Why require talent if luck prevails?
In record time, Judge Willie distinguished himself. After two years on the bench, the Pennsylvania Court of Judicial Discipline called him "the pure antithesis of the concept of a judge."
Was Judge Willie, the multicar crack-up of the motorist judicial system, disciplined? Sort of. He was given a reprimand, a soupçon of probation, then returned to his job, proving that, if nothing else, he has a talent for defying conventional wisdom.
As does Traffic Court.
Judge Willie, who earns $89,000 a year, turns out to be appropriately named. In December, possibly as an early Christmas present, he showed a court cashier two cellphone pictures of his disrobed and happy member, and asked, "Do you like that?"
The cashier, unnamed in the judge's most recent conduct review, did not. She filed a complaint.
Two days later, Judge Willie found the cashier "upset and crying." He said she shouldn't worry about being fired, that his uncle owned the subcontractor that employed her, that he would look after her.
Instead of Mad Men, it's Bad Magistrate.
Except Judge Willie's uncle doesn't own the subcontractor, according to a company official, nor does any other relative, suggesting he may have a somewhat flaccid relationship with the truth.
To be fair, according to the complaint, Judge Willie also showed the cashier photos of his daughters in a bath, of himself (dressed) before attending church, of his BMW, and of an unidentified female wearing, and I quote directly, "black booty shorts."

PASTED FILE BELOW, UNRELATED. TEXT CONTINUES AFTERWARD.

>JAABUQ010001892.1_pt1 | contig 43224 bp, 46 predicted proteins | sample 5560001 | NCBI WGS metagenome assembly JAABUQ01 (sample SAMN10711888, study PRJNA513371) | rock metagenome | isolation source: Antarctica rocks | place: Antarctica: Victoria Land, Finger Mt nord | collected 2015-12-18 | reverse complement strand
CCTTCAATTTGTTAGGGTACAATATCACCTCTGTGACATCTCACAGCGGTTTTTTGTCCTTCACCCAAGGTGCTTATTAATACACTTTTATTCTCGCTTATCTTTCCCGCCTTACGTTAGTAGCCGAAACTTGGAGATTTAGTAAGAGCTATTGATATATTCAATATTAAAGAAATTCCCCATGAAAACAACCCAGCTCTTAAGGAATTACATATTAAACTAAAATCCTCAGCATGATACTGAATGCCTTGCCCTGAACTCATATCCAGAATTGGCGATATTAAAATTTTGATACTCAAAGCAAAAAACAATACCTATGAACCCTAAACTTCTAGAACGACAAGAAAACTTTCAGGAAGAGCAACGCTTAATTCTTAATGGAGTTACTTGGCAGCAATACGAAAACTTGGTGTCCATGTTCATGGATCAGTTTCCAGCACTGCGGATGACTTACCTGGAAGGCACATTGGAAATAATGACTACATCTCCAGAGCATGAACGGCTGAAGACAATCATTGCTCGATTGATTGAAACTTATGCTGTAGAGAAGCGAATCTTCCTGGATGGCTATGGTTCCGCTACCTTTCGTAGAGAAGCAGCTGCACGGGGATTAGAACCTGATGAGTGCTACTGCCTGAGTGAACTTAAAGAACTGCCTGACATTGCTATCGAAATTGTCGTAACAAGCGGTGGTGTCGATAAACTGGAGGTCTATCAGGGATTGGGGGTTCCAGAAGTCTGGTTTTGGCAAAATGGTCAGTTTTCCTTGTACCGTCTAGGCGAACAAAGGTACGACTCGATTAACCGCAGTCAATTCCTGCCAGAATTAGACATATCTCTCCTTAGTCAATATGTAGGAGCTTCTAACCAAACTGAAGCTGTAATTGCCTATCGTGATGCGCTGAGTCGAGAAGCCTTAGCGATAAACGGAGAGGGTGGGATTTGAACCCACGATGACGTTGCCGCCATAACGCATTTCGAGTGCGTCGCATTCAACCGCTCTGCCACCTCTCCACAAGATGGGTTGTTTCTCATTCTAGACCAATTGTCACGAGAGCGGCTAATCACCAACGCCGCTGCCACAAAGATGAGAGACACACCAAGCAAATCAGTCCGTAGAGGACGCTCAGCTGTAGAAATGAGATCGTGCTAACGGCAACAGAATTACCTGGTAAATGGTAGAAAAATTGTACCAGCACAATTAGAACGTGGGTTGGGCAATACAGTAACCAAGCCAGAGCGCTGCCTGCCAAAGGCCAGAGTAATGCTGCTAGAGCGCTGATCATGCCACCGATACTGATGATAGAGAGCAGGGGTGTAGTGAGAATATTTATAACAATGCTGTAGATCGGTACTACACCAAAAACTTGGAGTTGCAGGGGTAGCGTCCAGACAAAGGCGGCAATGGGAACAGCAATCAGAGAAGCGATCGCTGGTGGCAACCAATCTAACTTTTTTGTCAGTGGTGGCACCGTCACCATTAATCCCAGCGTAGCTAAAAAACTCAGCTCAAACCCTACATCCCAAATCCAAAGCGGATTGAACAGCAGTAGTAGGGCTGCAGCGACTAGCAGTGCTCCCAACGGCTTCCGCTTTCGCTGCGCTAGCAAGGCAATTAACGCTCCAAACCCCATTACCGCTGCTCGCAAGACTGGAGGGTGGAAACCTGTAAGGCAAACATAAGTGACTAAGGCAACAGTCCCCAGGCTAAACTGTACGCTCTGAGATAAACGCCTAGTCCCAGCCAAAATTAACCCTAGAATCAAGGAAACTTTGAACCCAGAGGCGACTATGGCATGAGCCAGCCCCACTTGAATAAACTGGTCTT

Let history note that this may be the first judicial-conduct complaint mentioning "black booty shorts."
Given that this is Philadelphia, it may not be the last.
Last week, Judge Willie finally resigned via iPhone, possibly the same one that got him into trouble.
He shouldn't have been on any bench in the first place, and it took years of screwups, mishaps, and complaints to remove him. Judgment isn't part of his repertoire.
Back in December, after the FBI and a grand jury began investigating the august institution's practice of fixing tickets for politically connected friends, State Supreme Court Chief Justice Ronald D. Castille placed Traffic Court under the administrative supervision of Common Pleas Court Judge Gary S. Glazer, a former federal prosecutor of corruption cases.
To which we ask, "What took you so long?"
Castille said that day, "The practice of accepting external requests for favorable treatment was so prevailing that it has become institutionalized in the operations of the court, and it involved administrative staff in addition to the judges."
Traffic Court was on notice. You might think the judges would correct their behavior, and start acting like, you know, actual professionals.
But no. About six hours later on that very same day, Judge Willie, the Learned Hand of Traffic Court, chose to share those pics of his private gavel.
Honestly, they ought to erect a statue to this man.
After all, Judge Willie arrived on the bench with such arresting credentials.
A clean driving record and no outstanding fines?
At one point, Judge Willie owed $11,427 in fines for 55 traffic violations, including motoring without a license and reckless driving. His license was suspended until 2011, because he hadn't paid his fines.
Judge Willie sat on the bench ruling on laws he had failed to follow. For most of his time in office, he was legally barred from driving.
Singletary began his elected career much the way it ended, in glory.
In 2007, he was videotaped at a motorcycle event asking bikers: "If you all can give me $20. You're going to need me in Traffic Court, am I right about that?" Adding, "Now you all want me to get there, you're all going to need my hookup, right?"
And now, Judge Willie, the jurist with exquisite judgment, drives off into the sunset.
That is, provided he's paid all outstanding traffic fines.
Contact Karen Heller
at 215-854-2586 or firstname.lastname@example.org, or follow on Twitter @kheller. Read her blog at www.philly.com/blinq.